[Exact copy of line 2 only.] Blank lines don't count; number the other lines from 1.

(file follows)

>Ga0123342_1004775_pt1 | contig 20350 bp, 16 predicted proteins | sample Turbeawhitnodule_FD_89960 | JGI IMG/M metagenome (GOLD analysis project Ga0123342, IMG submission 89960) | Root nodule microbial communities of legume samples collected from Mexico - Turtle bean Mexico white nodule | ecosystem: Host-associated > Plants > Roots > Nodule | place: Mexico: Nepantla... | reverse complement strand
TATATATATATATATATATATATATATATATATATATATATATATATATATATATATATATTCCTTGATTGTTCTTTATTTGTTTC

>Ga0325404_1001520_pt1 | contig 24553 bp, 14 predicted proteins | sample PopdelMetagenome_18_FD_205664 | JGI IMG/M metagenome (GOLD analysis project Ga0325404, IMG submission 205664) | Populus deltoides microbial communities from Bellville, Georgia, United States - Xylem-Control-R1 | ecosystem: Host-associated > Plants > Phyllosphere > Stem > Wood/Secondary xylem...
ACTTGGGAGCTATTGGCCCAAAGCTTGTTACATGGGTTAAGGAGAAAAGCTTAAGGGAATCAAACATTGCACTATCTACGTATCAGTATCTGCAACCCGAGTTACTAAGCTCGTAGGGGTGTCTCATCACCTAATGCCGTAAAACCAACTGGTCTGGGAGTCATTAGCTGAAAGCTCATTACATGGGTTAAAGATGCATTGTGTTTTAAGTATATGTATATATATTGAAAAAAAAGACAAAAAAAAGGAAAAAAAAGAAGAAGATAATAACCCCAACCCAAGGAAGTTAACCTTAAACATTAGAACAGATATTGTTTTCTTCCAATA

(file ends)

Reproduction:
TATATATATATATATATATATATATATATATATATATATATATATATATATATATATATATTCCTTGATTGTTCTTTATTTGTTTC